Abell 1367 - The Leo Galaxy Cluster

Higher resolutions: normal 4000x4000 (100%, more aesthetic), Inverted 4000x4000 (100%, enhanced visibility)

About this Image

Subject Abell 1367 - The Leo Galaxy Cluster
Objects Major members: NGC 3842, NGC 3883, NGC 3884, NGC 3861A and B, NGC 3837, UGC 6697, NGC 3862, NGC 3864, and many smaller galaxies.
Data NED database entry
Description At 280 million light years distant the Leo cluster is around the same distance from the Milky Way as the Coma cluster (Abell 1656), and together they make up the bulk of the Coma supercluster. The supercluster is part of a string of clusters including the neighboring Hercules cluster that in turn make up a huge sheet of galaxies known as the Coma Great Wall. The Great Wall is just one of the larger aglomerations of galaxy clusters that shape the three dimensional spider's web of filaments and sheets surrounding vast empty voids - creating the foam like structure of our universe at the largest scales. NGC 3842 and Quasars

NGC 3842 is one of the two large eliptical galaxies that dominate the center of the cluster. Around the galaxy are arrayed three quasars. These quasars were used as "evidence" by Halton Arp to bolster his theory that quasars are ejected from the cores of galaxies, and not cosmological objects. This theory has been completely sidelined in modern cosmology due to several lines of complementary evidence for these objects being at cosmological distances. The accepted view is that these immensely bright and distant objects are powered by supermassive blackhole accretion disks. One of the quasars in this image ([VV96] J114405.3+195603), a 21st magnitude object, exhibits a red shift of z2.2. This equates to a distance of 10.3 billion light years - by far (sic) the most distant object that I am aware of capturing in one of my images. Due to its distance and the expansion of space, it is travelling away from us at 246,449 km/s - more than 80% the speed of light.

There are several "long tailed" spiral galaxies in the Leo cluster, the most prominent being UGC 6697 located to right of and roughly pointing towards the large eliptical NGC 3842. These infalling galaxies tend to exhibit enhanced star formation on their cluster facing side and tails of stripped gas pointing away from the cluster, both effects resulting from ram pressure with the intracluster medium. Over longer periods this results in reduced star formation rates for galaxies within this "hot" zone as their gas is stripped away. The center of typical galaxy clusters are dominated by old eliptical galaxies. It is thought that the high incidence of galaxy collisions and mergers tends to result in the formation of large eliptical galaxies. The Leo cluster is not typical in this respect and has a higher ratio of spirals to elipticals than most, and for this reason it is believed to have formed relatively recently.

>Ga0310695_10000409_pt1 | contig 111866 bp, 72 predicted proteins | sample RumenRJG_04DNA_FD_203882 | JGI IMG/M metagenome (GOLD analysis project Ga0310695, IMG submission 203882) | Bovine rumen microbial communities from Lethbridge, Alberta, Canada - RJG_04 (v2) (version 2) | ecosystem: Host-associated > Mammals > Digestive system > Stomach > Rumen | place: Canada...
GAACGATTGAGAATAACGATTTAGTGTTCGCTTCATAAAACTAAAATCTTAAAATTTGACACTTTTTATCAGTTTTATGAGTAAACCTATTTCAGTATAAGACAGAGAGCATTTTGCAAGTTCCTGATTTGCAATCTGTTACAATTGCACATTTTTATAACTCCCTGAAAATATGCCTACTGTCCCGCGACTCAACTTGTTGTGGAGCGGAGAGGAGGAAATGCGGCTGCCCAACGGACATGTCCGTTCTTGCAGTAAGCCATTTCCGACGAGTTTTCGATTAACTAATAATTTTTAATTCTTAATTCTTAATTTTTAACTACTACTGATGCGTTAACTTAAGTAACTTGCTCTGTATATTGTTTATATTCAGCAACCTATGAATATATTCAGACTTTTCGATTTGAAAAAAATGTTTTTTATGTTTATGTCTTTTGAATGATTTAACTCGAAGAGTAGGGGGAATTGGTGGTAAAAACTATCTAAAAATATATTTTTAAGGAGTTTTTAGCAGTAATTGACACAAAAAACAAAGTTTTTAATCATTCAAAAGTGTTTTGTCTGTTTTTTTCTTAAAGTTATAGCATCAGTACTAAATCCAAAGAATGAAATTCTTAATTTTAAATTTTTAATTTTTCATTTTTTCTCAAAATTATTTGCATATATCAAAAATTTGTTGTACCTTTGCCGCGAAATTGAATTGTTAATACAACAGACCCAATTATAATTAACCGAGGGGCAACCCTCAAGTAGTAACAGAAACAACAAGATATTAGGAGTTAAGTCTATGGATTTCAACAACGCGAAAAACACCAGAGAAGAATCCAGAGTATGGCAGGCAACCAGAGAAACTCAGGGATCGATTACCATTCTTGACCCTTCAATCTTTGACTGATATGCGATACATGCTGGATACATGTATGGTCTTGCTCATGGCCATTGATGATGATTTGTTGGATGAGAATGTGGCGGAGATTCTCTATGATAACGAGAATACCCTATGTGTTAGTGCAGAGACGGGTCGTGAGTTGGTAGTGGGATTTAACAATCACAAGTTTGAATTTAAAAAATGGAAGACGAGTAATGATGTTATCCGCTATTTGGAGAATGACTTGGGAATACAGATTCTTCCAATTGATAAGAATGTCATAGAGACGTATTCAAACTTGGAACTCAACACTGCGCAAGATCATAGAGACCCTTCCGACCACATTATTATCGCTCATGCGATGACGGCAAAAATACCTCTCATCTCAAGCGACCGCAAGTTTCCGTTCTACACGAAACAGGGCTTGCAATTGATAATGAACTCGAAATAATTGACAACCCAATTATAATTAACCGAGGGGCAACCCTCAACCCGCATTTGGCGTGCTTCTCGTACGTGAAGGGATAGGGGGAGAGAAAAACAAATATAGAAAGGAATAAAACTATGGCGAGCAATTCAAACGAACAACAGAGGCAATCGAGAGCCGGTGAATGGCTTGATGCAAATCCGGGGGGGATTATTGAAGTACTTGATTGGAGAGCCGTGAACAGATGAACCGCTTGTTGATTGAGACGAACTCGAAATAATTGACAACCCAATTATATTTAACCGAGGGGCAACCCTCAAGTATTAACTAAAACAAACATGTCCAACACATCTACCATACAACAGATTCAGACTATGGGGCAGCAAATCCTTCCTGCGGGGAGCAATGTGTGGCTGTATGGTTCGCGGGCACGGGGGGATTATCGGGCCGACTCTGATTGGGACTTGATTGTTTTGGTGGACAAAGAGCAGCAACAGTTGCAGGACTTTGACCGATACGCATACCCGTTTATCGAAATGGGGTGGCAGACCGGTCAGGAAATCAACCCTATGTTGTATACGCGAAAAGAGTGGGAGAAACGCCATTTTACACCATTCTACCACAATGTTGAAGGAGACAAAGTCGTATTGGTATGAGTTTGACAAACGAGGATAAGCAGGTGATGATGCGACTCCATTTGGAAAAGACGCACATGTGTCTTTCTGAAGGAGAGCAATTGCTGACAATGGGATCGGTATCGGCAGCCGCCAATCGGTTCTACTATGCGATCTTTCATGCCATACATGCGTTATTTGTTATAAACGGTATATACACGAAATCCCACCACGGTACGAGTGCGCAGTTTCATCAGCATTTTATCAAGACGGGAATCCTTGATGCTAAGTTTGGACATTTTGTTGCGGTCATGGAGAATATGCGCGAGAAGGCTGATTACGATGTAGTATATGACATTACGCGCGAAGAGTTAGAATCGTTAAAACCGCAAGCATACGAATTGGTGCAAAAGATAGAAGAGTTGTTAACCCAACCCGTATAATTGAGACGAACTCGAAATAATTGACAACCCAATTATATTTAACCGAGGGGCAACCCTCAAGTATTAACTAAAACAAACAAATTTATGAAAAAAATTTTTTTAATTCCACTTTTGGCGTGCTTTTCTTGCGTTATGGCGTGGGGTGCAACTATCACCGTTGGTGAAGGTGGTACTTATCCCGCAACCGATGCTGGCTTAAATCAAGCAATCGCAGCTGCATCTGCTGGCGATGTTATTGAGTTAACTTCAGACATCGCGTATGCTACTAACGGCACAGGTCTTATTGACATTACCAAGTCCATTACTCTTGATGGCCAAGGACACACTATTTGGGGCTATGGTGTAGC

Technical Details

Date 2009 03 20-23
Location Pumpkin Patch Observatory, Bourn, Cambridge, UK
Environment ~3-7C, 85-95% humidity, no moon
Optics Astro Optik 400mm Cassegrain @ prime focus (f=1200mm)
Filters Astrodon L, YR Cyclops filter wheel
Mount Paramount ME
Guiding Borg 101ED/SBIG ST402ME
Camera FLI Microline 16803
Exposure 4hrs 20minutes, 5 minute subs
Processing Maxim/DL 5, CCDStack, Photoshop CS
Notes Taken after system optical tilt diagnosed to be due to non-orthogonal CCD mounting, and fixed with shims made from slices from a can of 7-UP. Collimation still to be completely dialed-in. First set of images with Borg guidescope attached. Dithered. CCD setpoint 0C to avoid CCD window condensation issues (prior to heater fix).
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